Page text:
By Ken Schapel
he charm of the Australian pub — distinguished from the hotel — lies in its simplicity. No criticism can divest it of that.
The pub belongs to the country, the hotel to the city and bigger provincial towns.
The pub flourishes on its friendship, its characters, its familiarity; the hotel on its service to patrons. The pub is personal, in that it grows round the licensee, and depends on his personality for its appeal.
The hotel is impersonal, and the manager remains in the background. The pub is a cubby hole in which you can forget the stress of life. The hotel is a residence, where, if the service is good, you can spend a pleasant holiday. I can think of some pubs I know and feel a warm glow of content.
There is J.’s — one of the oldest in Victoria, small, cheery, and crowded with the ghostly memories of rollicking gold mining days. And J. himself, and his dancing cockatoo. There is M.’s — miles from a town, a centre of friendship in a farming district, frequented by characters who start you dreaming of pioneer days. There is S.’s — near the murmuring waters of a port, where stately sailing vessels call, in another State. Its delicious whiting, its well stocked cellar of imported wines are unforgettable.
By now you have gathered what I mean by the Australian pub. It is not a grog shanty.
It is an institution.
If you are searching for quaintness in people, you will find it in the pub; not the quaintness which is objectionable, but the quaintness which reveals character.
I know a parson with a straggling parish who is a regular visitor to a small pub — not drinking, but sitting quietly by a window in the late afternoon, examining stamps. The old car has carried him that day over miles of roads that are mere bush tracks. He has called on a dozen families. Now with a magnifying glass he pursues his hobby.
Here is a brilliant mining engineer who sips his gin slowly as he chats to you, not about his work, but about philosophy and the meaning of life. In an hour he will stroll across the hills to his sheltered two-roomed home in a valley; he will grill a steak. Then he will sit far into the night reading. But early in the morning he will be at the mine.
I know a man who shows you his antique furniture with pride, and ends with the remark: “I picked up most of it from little pubs in northern Victoria. Each piece has a story. You never know what you’ll find in those pubs.”
Victoria, perhaps more than any other of the Australian States, was born in a pub. Its settlement was planned across the bar of the Cornwall Hotel in Launceston in the days when John Pascoe Fawkner conducted it. Fawkner built Melbourne’s first pub, produced the first newspaper in his Collins Street pub, and established there as well the first reading room and library.
“A shilling for a drink and a free read thrown in,” was the principle of that early reading room. Melbourne’s early pubs were social centres, meeting places for societies and public bodies, election booths, and headquarters of political organisations. Many movements were launched from them, and many exploratory expeditions were planned in them. Victorian Freemasonry had its birth in a pub. Melbourne’s first race meeting was planned in Fawkner’s hotel. The first anglers’ club, and the first “protection” meeting were held in pubs, too.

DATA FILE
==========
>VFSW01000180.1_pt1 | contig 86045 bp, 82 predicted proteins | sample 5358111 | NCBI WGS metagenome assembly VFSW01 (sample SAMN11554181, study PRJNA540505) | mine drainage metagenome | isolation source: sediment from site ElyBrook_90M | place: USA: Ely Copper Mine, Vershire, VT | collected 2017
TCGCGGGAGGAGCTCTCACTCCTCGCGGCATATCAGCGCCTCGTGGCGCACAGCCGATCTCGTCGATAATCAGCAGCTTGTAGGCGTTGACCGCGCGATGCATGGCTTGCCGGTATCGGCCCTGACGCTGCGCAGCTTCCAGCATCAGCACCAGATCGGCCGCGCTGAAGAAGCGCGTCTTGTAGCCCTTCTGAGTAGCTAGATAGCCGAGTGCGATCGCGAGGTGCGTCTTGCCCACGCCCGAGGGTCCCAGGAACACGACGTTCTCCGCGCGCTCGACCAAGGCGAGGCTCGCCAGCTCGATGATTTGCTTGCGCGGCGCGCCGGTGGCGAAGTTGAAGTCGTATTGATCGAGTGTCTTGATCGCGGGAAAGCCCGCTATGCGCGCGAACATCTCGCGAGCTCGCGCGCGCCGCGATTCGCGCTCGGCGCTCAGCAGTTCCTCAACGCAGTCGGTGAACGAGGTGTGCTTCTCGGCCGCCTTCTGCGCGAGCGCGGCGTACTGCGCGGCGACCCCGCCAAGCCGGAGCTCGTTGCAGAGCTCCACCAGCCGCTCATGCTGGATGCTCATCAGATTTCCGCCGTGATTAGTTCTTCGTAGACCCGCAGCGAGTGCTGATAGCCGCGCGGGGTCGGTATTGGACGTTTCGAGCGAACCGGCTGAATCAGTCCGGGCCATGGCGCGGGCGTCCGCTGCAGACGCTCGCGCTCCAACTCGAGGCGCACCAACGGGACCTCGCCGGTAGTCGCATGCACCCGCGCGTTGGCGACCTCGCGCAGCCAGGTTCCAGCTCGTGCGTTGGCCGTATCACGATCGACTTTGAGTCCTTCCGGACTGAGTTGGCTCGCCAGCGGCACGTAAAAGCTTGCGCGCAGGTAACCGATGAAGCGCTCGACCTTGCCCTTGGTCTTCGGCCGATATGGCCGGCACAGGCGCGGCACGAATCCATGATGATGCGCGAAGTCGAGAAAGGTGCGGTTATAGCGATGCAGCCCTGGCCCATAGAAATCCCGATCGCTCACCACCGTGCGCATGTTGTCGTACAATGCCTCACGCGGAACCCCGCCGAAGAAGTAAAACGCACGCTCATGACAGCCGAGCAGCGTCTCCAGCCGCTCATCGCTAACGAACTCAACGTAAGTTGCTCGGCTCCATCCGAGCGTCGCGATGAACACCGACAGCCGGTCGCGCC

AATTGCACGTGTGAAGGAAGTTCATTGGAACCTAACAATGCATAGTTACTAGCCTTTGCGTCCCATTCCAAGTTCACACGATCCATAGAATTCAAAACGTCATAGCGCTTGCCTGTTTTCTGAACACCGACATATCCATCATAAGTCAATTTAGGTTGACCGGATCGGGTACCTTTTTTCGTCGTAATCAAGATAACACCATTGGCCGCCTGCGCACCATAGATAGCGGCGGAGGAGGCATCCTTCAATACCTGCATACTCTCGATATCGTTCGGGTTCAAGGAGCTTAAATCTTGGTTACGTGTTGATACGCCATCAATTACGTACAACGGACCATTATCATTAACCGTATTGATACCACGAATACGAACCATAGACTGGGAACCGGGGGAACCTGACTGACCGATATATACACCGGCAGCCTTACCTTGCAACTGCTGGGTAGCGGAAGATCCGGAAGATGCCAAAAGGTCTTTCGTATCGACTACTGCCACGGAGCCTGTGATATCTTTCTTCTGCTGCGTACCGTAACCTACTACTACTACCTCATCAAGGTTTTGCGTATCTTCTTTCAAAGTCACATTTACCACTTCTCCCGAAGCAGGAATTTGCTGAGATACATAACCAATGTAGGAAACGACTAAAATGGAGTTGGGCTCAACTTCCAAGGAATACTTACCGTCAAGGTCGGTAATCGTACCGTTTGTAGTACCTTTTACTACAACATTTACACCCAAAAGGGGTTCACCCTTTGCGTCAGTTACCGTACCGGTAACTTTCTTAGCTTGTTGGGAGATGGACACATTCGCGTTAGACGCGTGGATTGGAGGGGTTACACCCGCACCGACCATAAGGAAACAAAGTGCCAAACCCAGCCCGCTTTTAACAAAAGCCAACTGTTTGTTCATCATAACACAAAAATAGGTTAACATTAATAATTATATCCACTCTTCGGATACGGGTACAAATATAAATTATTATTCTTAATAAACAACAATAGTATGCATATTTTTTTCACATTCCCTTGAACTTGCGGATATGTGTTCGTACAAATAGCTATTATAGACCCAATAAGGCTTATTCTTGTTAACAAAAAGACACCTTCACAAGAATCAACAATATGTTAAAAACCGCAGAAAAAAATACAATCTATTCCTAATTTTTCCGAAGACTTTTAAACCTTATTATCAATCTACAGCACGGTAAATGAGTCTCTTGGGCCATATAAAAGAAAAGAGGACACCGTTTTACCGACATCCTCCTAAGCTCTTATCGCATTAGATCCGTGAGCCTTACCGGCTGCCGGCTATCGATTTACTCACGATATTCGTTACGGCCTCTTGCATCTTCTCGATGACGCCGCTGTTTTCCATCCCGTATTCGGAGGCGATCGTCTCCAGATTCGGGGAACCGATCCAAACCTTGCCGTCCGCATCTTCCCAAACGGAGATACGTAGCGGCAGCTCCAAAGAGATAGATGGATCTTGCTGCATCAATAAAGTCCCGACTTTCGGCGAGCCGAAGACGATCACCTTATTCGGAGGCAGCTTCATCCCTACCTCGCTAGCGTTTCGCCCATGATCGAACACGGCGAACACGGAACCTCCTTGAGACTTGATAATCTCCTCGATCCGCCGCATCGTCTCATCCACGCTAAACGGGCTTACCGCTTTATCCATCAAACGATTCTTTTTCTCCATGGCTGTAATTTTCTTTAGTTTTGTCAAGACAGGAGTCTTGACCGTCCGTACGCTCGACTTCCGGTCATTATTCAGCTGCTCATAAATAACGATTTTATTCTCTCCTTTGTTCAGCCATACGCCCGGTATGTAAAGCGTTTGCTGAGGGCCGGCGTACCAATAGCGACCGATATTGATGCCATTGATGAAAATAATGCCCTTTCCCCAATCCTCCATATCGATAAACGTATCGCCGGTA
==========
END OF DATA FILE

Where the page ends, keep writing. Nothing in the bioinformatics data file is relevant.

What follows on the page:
Another pub was the scene of the meeting which elected Mr A. Cunninghame as delegate to represent the interests of the people of the colony in London. He was a type of Agent-General.
The pub is linked closely with the development of a transport in Victoria. Most of the early coach routes followed the pubs and most of the coaches started their journeys from pubs. Cobb and Co.’s coaches left from the Albion in Bourke Street. In some of the old pubs today you still find the old stables these coach-men used. Quite a well-preserved stable exists in a hotel at Heidelberg. It was used once by coachmen plying between Melbourne and districts beyond Heidelberg. The change from stables in pub yards to garages marks the evolution of transport in Victoria.
But there is tragedy in the history of the pub as it relates to the history of transport. Here and there you come across a pub called The Railway Hotel. But there is not a railway within miles. Why? Merely because some investor visioned the day when a railway line would run through that area, thought of big trade, built the hotel in readiness, then sat down and waited for the railway which perverse surveyors ran in another direction.
Let us end with a story and a remark made to me by the cheeriest pub keeper I know in Australia — a plump, friendly woman well over middle-age and known far and wide as The Duchess. She told me once: “My pub is a home for those who care to make it that. No one will ever drink himself poor in here. I offer them friendship if they want it, a few cheery hours in a long life, if they can’t find it elsewhere. And just a little ale to enliven talk about everything under and above the sun.”
That is why I defend the pub.
– Melbourne Herald, November 9, 1939.
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